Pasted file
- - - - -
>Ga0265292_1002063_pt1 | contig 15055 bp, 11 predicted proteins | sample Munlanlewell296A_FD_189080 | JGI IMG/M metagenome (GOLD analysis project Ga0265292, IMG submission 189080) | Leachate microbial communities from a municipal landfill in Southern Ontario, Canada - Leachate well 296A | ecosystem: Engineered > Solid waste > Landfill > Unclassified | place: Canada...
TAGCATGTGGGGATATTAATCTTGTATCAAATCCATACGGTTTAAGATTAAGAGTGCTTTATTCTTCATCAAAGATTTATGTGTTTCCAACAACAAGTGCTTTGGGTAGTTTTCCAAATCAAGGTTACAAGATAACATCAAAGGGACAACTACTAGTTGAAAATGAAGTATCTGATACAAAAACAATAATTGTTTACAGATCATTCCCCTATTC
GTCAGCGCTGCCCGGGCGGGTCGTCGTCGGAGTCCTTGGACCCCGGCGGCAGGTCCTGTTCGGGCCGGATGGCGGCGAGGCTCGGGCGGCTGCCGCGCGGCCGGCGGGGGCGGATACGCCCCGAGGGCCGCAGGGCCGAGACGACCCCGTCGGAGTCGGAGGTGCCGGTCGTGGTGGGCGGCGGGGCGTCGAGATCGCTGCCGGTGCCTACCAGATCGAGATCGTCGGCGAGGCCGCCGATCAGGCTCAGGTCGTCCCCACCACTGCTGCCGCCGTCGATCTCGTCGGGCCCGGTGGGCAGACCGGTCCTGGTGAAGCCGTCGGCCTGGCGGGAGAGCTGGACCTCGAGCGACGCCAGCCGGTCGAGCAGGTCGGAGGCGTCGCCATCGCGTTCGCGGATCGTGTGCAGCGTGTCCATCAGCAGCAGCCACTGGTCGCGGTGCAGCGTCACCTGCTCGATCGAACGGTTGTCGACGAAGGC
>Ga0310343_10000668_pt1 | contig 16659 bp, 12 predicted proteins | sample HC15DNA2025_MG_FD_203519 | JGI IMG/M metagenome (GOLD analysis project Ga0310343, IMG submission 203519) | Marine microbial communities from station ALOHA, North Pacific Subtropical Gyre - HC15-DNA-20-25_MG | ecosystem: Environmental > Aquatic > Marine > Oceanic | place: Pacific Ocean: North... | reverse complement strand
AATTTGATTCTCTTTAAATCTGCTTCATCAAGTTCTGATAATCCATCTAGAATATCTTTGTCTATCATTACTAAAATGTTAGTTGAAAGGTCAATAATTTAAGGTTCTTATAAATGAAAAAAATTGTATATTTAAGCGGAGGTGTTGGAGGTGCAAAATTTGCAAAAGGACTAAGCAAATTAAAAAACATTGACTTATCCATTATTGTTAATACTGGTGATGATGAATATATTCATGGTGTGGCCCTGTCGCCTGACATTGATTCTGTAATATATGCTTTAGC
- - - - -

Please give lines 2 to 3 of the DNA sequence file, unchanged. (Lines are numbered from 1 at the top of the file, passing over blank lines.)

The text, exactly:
TAGCATGTGGGGATATTAATCTTGTATCAAATCCATACGGTTTAAGATTAAGAGTGCTTTATTCTTCATCAAAGATTTATGTGTTTCCAACAACAAGTGCTTTGGGTAGTTTTCCAAATCAAGGTTACAAGATAACATCAAAGGGACAACTACTAGTTGAAAATGAAGTATCTGATACAAAAACAATAATTGTTTACAGATCATTCCCCTATTC
GTCAGCGCTGCCCGGGCGGGTCGTCGTCGGAGTCCTTGGACCCCGGCGGCAGGTCCTGTTCGGGCCGGATGGCGGCGAGGCTCGGGCGGCTGCCGCGCGGCCGGCGGGGGCGGATACGCCCCGAGGGCCGCAGGGCCGAGACGACCCCGTCGGAGTCGGAGGTGCCGGTCGTGGTGGGCGGCGGGGCGTCGAGATCGCTGCCGGTGCCTACCAGATCGAGATCGTCGGCGAGGCCGCCGATCAGGCTCAGGTCGTCCCCACCACTGCTGCCGCCGTCGATCTCGTCGGGCCCGGTGGGCAGACCGGTCCTGGTGAAGCCGTCGGCCTGGCGGGAGAGCTGGACCTCGAGCGACGCCAGCCGGTCGAGCAGGTCGGAGGCGTCGCCATCGCGTTCGCGGATCGTGTGCAGCGTGTCCATCAGCAGCAGCCACTGGTCGCGGTGCAGCGTCACCTGCTCGATCGAACGGTTGTCGACGAAGGC